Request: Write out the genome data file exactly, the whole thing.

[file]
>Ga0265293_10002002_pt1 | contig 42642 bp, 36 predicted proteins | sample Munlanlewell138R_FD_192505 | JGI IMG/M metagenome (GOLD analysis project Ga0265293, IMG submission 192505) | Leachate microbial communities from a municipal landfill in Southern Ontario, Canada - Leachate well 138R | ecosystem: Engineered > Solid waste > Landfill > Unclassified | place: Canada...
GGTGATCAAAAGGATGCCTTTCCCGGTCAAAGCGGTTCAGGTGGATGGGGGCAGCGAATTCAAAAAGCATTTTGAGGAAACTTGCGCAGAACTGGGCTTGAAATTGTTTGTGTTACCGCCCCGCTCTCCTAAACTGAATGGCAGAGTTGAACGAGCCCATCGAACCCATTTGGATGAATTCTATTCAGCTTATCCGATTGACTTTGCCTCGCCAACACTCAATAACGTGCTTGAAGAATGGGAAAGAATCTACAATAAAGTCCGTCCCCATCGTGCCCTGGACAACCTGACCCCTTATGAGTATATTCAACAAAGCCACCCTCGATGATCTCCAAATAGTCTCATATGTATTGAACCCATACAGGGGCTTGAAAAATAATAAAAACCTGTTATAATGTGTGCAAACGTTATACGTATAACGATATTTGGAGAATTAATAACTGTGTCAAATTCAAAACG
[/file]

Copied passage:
>Ga0265293_10002002_pt1 | contig 42642 bp, 36 predicted proteins | sample Munlanlewell138R_FD_192505 | JGI IMG/M metagenome (GOLD analysis project Ga0265293, IMG submission 192505) | Leachate microbial communities from a municipal landfill in Southern Ontario, Canada - Leachate well 138R | ecosystem: Engineered > Solid waste > Landfill > Unclassified | place: Canada...
GGTGATCAAAAGGATGCCTTTCCCGGTCAAAGCGGTTCAGGTGGATGGGGGCAGCGAATTCAAAAAGCATTTTGAGGAAACTTGCGCAGAACTGGGCTTGAAATTGTTTGTGTTACCGCCCCGCTCTCCTAAACTGAATGGCAGAGTTGAACGAGCCCATCGAACCCATTTGGATGAATTCTATTCAGCTTATCCGATTGACTTTGCCTCGCCAACACTCAATAACGTGCTTGAAGAATGGGAAAGAATCTACAATAAAGTCCGTCCCCATCGTGCCCTGGACAACCTGACCCCTTATGAGTATATTCAACAAAGCCACCCTCGATGATCTCCAAATAGTCTCATATGTATTGAACCCATACAGGGGCTTGAAAAATAATAAAAACCTGTTATAATGTGTGCAAACGTTATACGTATAACGATATTTGGAGAATTAATAACTGTGTCAAATTCAAAACG